10. Edit Edit Edit.  Your resume will always be a work in progress.  Before you apply for jobs, send it out to as many (qualified) people as possible and ask them to critique it, not to pass it on.  If no one says anything, that does not mean it’s good.  Tell them to nit pick and be mean, but remember not everyone provides good advice, so don’t feel obligated to accept it all.  You can even send it to me and I will be honest ( daniel at this domain.com).  As a bonus, by doing this and asking for advice, you are building your network and can send it back to them and ask them for more help in finding a job!

I hope you found this crash course helpful, obviously I did not include everything,  so if you have additional pointers please leave them.  My resume is always a work in progress too!

Advertisements




How I Impress Older Coworkers

4 04 2008

Coming out of college and entering the working world wasn’t much different from the transition between high school and college. As a high school senior I was a big fish in a little pond, I was awesome…then I graduated and quickly became little fish in the big pond of college. Now as a freshman in the working world I am once again a little fish in a big pond. Being back in this situation was intimidating, until I realized that my coworkers encourage me to learn more, and most are more than willing to facilitate the process, which is a drastically different attitude than my classmates had in college.Most of my coworkers are at least 10 years older than I am, and that puts me at an advantage. You see many of them had somewhat written me off as not understanding everything that I was doing, and while this was true and I did need help (who doesn’t?), I was able to amaze them away with 2 little things I keep up with.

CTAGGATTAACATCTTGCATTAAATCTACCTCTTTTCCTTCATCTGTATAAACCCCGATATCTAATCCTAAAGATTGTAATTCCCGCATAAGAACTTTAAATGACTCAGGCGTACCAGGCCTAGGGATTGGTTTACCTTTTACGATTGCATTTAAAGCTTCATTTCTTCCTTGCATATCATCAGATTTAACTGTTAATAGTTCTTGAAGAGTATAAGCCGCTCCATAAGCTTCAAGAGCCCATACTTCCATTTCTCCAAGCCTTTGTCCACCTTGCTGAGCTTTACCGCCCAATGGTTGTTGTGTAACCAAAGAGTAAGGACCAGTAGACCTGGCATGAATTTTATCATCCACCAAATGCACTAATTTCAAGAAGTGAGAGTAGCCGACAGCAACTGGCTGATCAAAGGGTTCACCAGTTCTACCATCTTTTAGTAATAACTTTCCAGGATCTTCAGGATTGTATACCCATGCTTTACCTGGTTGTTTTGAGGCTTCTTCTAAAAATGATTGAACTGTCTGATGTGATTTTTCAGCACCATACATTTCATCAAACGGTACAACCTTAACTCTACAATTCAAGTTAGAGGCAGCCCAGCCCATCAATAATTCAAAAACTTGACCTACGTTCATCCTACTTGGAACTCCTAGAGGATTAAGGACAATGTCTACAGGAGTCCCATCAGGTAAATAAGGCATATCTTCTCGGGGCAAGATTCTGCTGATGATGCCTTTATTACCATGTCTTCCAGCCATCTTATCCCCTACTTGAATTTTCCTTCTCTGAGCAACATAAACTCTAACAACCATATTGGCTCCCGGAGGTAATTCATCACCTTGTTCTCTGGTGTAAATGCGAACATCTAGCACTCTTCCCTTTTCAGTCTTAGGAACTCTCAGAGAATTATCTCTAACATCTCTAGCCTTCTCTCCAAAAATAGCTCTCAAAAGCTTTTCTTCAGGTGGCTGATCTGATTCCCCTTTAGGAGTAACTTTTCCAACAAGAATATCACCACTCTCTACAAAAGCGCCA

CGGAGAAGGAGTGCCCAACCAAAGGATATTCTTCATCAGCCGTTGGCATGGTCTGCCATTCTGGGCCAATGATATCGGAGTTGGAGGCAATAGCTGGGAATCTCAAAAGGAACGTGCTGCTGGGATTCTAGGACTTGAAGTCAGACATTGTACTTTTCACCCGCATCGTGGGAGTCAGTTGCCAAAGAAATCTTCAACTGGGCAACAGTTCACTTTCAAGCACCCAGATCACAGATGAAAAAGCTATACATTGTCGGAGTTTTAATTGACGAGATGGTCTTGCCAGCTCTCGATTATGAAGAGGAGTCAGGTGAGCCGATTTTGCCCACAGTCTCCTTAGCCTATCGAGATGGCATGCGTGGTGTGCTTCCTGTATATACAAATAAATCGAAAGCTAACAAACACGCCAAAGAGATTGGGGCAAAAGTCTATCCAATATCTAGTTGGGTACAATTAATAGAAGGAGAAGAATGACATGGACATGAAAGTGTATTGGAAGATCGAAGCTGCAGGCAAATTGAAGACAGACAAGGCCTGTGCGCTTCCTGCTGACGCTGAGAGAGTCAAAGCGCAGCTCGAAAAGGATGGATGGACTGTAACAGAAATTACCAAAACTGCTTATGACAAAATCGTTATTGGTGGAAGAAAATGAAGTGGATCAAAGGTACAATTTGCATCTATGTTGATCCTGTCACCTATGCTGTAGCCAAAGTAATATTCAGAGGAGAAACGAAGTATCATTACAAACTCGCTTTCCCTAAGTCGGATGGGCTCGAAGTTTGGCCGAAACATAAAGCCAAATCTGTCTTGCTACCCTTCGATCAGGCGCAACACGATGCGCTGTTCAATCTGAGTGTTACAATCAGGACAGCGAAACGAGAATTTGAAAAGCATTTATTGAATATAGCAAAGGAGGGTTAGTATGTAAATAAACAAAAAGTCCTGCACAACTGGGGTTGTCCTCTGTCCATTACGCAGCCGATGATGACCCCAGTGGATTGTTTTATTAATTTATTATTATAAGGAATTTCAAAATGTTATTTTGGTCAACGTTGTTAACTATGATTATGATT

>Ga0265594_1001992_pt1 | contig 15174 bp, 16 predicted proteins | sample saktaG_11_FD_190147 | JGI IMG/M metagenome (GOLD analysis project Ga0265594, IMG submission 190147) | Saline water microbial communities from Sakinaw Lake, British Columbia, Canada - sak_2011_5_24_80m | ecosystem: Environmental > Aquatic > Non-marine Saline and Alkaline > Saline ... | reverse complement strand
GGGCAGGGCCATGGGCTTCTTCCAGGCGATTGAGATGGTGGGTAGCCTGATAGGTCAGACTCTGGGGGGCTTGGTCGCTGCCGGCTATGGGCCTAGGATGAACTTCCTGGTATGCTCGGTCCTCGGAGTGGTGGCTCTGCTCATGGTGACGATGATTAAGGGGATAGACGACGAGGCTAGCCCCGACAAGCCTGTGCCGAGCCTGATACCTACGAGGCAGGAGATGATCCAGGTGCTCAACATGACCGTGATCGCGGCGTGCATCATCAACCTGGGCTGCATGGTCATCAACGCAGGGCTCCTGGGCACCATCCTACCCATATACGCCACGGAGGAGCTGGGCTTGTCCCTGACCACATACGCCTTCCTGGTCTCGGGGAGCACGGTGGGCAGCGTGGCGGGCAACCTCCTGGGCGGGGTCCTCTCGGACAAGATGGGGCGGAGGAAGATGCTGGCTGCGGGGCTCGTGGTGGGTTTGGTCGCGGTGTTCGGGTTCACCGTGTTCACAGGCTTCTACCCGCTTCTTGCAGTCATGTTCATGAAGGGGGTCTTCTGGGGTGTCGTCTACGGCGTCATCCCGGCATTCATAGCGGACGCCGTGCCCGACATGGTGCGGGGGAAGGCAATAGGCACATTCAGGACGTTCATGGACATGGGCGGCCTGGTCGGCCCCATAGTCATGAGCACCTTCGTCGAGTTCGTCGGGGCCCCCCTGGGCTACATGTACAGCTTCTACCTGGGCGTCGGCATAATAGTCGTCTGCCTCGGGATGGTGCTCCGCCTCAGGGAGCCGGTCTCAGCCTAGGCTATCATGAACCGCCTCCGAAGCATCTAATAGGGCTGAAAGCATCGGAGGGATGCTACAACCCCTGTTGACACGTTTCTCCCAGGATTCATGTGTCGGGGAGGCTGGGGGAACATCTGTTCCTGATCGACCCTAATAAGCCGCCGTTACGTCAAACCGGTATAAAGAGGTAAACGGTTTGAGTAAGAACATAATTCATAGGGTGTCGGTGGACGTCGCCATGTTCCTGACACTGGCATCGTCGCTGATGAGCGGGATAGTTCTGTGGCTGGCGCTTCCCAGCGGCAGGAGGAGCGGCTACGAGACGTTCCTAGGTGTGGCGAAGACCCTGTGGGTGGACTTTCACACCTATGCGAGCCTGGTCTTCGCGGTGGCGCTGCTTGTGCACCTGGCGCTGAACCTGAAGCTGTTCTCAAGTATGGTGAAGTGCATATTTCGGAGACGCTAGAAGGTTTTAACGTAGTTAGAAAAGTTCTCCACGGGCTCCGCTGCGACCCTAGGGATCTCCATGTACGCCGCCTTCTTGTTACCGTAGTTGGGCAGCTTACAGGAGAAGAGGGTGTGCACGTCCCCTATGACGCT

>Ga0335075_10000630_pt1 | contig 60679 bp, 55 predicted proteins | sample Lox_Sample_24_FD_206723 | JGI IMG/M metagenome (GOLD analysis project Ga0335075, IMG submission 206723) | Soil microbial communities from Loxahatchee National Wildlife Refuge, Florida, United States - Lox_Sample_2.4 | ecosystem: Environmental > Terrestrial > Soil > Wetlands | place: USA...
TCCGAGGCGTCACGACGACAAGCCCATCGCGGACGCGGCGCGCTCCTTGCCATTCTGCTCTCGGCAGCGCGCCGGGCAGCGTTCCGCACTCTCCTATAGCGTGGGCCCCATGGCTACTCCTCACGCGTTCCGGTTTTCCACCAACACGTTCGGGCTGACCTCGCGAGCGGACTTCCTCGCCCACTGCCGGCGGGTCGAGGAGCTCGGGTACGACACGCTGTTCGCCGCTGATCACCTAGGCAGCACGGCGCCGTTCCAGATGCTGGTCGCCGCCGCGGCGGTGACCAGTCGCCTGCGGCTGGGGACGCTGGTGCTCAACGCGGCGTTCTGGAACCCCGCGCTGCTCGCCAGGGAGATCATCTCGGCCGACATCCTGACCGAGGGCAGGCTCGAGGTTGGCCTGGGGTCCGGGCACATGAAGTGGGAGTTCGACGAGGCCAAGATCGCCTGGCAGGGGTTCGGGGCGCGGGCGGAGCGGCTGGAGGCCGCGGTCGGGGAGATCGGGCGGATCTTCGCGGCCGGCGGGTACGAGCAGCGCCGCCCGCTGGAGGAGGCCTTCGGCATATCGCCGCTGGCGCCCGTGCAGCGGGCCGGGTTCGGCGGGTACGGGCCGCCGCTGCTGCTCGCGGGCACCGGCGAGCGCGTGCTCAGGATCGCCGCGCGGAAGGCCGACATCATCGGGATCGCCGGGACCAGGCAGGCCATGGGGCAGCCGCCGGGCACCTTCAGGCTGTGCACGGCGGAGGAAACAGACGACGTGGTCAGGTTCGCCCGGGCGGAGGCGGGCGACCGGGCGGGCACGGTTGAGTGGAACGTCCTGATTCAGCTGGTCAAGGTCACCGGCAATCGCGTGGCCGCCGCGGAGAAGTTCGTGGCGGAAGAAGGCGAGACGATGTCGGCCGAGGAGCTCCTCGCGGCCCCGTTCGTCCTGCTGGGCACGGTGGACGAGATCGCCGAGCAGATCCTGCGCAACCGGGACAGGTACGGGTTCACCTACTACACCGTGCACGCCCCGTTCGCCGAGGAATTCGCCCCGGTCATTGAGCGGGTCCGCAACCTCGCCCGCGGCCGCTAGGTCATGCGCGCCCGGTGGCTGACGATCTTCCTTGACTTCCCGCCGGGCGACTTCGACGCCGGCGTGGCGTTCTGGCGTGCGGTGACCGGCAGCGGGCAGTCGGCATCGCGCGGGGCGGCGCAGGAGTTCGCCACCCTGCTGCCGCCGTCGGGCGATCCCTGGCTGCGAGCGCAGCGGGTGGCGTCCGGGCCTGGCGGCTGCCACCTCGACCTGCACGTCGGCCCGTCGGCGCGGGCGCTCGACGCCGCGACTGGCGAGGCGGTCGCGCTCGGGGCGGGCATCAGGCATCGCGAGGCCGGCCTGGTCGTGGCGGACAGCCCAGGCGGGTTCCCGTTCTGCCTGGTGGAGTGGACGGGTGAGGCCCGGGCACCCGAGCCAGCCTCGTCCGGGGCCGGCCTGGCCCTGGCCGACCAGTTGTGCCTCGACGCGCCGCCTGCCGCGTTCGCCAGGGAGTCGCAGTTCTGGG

1. I read the Wall Street Journal everyday. It is, hands down, the best newspaper around, and no one expects someone in their early 20’s to be reading it. Reading the Journal daily allows me to stay up to date on a variety of issues ranging from business to politics. Mary and I frequently inform our co-workers and bosses of things that are occurring in the industry in which we work, from bankruptcy of competitors to new concepts, and we can do this because we read everyday. It makes us look good that we not only know this relevant information, but that we are the one’s informing our superiors of it. It also allows me to preface talking points with “there was a great article in the Wall Street Journal the other day…”

2. I Polish my work. In many cases presentation is more important than content. If you know how to make boring things look more appealing then you are less likely to get questioned. Case in point, I maintain many spreadsheets at work, I also hold all of the backup information for them. No one has questioned me for backup information on the spreadsheets that are well laid out, easy to read, and easy on the eyes. However, I have been questioned numerous times on spreadsheets where I have made a formatting error, or it just isn’t as pretty. After I provide the backup (which proves me correct) I am told to fix the formatting. The bottom line is that if it is ugly, the content matters more, and having something pretty creates the illusion of credibility. As I said in yesterday’s post, that illusion becomes reality.

These two little things are simple to do allow me to stay at the top of my game and continue impressing those who I work with.

Edit: JRandom pointed out that I made it look like I might be trying to put one over on my boss.  I would like to clarify by stating that I never submit anything unless I have double checked all of my work.  I definitely understand the concept that you can’t polish crap, and I don’t, but I was trying to state that appearance and polish seems to give an extra level of credibility.